Many of the 1.5 million registered Afghan refugees in Pakistan have been unable to acquire Pakistani nationality, including those born in Pakistan. The inability to become naturalized Pakistan citizens has been due to bureaucratic hurdles that have left many without adequate identity documents in which to apply for citizenship.[21]

See also



  1. ^ Pachauri 2010, p. 1135.
  2. ^ Kumarasingham 2013, p. 224.
  3. ^ Ansari 2013, p. 287.
  4. ^ Parry 1954, p. 107.
  5. ^ Wade 1948, pp. 69–70, 73.
  6. ^ Farhat 2019, pp. 65–66.
  7. ^ Farhat 2019, p. 67.
  8. ^ Farhat 2019, p. 68.
  9. ^ Nazir 2016, p. 7.
  10. ^ Nazir 2016, p. 8.
  11. ^ Nazir 2016, p. 10.
  12. ^ Farhat 2019, pp. 76–78.
  13. ^ Farhat 2019, pp. 75.
  14. ^ "Pakistan Citizenship Act, 1951". Act No. II of 1951 (PDF). Retrieved 2 September 2018. Archived 3 September 2018 at the Wayback Machine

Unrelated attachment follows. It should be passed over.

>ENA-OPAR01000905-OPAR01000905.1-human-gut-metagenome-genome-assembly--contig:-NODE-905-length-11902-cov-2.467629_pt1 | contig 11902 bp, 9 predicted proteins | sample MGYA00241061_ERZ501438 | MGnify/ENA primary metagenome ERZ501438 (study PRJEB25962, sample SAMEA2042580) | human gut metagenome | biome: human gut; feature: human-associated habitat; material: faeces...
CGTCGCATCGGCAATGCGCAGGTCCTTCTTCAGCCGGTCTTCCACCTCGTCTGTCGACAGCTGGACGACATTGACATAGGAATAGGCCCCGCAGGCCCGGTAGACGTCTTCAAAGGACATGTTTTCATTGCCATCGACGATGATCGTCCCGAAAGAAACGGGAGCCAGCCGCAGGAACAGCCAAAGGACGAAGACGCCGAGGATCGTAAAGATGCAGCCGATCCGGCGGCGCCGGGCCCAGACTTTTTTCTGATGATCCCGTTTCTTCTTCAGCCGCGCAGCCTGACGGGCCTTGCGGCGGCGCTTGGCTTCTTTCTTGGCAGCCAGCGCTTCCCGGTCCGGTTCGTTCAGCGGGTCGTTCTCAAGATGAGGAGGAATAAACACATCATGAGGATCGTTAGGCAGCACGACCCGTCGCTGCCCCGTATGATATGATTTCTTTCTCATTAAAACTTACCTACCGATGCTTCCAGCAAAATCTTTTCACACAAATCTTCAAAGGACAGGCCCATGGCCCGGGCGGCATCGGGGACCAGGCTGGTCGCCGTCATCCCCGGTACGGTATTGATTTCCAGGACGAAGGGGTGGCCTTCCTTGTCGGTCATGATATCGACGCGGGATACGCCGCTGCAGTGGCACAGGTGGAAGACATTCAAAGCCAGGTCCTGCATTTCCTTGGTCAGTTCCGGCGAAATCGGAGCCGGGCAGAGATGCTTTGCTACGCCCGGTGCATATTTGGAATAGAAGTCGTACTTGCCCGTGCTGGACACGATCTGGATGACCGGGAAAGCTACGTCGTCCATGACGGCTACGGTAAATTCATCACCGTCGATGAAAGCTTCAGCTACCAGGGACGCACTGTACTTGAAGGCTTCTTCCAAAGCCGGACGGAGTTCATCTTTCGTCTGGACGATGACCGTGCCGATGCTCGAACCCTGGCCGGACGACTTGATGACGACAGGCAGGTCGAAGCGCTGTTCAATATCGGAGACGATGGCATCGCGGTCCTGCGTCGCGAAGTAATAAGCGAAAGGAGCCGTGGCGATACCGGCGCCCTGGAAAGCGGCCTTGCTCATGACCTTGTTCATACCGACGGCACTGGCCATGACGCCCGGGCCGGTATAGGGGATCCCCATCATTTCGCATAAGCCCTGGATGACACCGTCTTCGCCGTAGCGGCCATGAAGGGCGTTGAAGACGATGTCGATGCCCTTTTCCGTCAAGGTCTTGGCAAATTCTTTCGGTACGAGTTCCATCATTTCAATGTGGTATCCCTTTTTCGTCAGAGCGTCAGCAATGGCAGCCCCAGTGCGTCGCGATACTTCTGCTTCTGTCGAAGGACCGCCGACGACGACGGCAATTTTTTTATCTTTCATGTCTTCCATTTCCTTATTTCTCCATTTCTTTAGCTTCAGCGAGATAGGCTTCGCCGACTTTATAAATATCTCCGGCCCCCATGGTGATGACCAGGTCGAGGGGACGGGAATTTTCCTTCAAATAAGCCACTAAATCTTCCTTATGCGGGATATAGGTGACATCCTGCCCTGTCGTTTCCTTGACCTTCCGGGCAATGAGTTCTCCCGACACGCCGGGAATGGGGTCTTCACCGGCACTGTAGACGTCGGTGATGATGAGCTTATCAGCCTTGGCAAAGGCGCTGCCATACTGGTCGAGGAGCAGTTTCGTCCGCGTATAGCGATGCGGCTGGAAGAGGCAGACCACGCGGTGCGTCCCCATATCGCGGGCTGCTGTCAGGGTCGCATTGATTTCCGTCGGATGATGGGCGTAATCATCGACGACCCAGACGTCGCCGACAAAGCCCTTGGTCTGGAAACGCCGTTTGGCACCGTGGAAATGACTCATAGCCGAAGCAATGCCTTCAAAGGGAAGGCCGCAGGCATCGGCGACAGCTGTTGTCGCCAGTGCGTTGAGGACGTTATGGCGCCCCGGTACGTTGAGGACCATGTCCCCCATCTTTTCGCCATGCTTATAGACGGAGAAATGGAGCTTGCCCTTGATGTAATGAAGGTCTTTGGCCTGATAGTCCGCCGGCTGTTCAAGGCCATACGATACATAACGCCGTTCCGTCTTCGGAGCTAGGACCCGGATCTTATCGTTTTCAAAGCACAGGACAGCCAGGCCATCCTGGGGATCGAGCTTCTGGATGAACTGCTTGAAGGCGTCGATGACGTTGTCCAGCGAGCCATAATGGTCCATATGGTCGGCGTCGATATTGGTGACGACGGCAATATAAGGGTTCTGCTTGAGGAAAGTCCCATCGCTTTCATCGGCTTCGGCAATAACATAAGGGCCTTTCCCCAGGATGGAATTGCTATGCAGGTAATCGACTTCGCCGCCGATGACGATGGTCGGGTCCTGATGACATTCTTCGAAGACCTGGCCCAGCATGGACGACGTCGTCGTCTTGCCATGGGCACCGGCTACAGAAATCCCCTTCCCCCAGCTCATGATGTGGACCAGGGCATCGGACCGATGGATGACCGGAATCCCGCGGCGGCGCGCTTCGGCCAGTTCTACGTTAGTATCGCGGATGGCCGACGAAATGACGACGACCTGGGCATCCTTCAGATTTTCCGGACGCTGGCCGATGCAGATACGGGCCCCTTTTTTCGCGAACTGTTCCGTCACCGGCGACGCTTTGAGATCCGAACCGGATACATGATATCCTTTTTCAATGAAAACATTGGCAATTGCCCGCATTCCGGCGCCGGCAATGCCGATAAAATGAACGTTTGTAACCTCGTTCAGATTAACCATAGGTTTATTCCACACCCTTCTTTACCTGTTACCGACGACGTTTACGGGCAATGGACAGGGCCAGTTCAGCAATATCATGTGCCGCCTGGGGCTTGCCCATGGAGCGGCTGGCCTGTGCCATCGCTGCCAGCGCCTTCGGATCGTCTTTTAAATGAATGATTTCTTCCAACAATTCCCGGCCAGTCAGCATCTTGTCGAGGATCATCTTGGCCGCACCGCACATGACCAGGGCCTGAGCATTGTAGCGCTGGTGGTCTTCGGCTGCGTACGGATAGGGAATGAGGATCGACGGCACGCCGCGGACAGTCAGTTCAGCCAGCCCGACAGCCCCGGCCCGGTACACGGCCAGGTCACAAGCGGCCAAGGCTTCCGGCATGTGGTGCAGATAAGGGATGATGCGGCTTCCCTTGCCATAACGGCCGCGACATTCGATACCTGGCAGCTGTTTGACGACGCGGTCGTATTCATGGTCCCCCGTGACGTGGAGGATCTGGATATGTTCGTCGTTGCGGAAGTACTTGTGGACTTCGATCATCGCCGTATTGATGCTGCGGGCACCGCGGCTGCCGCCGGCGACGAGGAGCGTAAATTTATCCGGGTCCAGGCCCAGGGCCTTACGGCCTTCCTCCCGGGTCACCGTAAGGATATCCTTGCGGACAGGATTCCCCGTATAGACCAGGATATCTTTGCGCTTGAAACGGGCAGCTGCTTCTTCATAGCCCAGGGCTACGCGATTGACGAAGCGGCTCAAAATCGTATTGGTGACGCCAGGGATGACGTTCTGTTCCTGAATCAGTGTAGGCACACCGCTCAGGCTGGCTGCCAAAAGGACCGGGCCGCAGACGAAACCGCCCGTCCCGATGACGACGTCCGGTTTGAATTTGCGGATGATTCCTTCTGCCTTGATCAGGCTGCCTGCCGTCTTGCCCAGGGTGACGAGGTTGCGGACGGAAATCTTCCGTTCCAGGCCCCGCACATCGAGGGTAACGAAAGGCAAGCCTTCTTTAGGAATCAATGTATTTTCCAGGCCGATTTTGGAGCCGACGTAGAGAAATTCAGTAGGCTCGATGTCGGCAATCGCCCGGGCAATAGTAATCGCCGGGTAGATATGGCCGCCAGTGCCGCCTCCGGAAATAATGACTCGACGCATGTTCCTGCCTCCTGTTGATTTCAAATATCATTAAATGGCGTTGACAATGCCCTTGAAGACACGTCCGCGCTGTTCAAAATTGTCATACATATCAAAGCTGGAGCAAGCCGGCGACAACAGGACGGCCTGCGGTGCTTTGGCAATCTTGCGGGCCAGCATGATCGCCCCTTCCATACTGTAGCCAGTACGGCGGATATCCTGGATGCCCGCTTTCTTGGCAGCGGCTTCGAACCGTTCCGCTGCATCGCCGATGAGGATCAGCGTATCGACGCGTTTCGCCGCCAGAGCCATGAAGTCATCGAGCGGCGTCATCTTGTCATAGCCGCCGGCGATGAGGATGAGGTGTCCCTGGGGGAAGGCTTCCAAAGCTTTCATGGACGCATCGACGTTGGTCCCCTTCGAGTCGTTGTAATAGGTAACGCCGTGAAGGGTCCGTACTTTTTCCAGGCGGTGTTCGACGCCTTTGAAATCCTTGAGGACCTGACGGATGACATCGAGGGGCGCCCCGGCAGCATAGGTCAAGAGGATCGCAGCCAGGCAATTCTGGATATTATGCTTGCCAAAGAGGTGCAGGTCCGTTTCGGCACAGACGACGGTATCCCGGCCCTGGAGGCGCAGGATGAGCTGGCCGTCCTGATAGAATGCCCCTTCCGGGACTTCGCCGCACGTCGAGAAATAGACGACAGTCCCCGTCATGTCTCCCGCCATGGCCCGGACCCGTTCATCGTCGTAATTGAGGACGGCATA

15. ^ "In defence of dual nationals - The Express Tribune". 16 March 2013. Archived from the original on 7 July 2017. Retrieved 9 April 2018.
  16. ^ "Archived copy". Archived from the original on 3 October 2015. Retrieved 7 October 2014.CS1 maint: archived copy as title (link)
  17. ^ "Archived copy". Archived from the original on 5 November 2013. Retrieved 27 September 2012.CS1 maint: archived copy as title (link)
  18. ^ "Archived copy". Archived from the original on 23 May 2013. Retrieved 17 January 2022.CS1 maint: archived copy as title (link)
  19. ^ "Biyokulule Online". Archived from the original on 23 September 2015. Retrieved 9 April 2018.
  20. ^ "Civil Servants (Amendment) Bill: Senate bill seeks to place bar on dual-national bureaucrats - The Express Tribune". 17 December 2013. Archived from the original on 5 March 2018. Retrieved 9 April 2018.
  21. ^ Barker, Memphis. "Pakistan's Imran Khan pledges citizenship for 1.5m Afghan refugees". Archived from the original on 26 April 2021. Retrieved 7 August 2021.

General sources

This page was last edited on 17 January 2022, at 09:38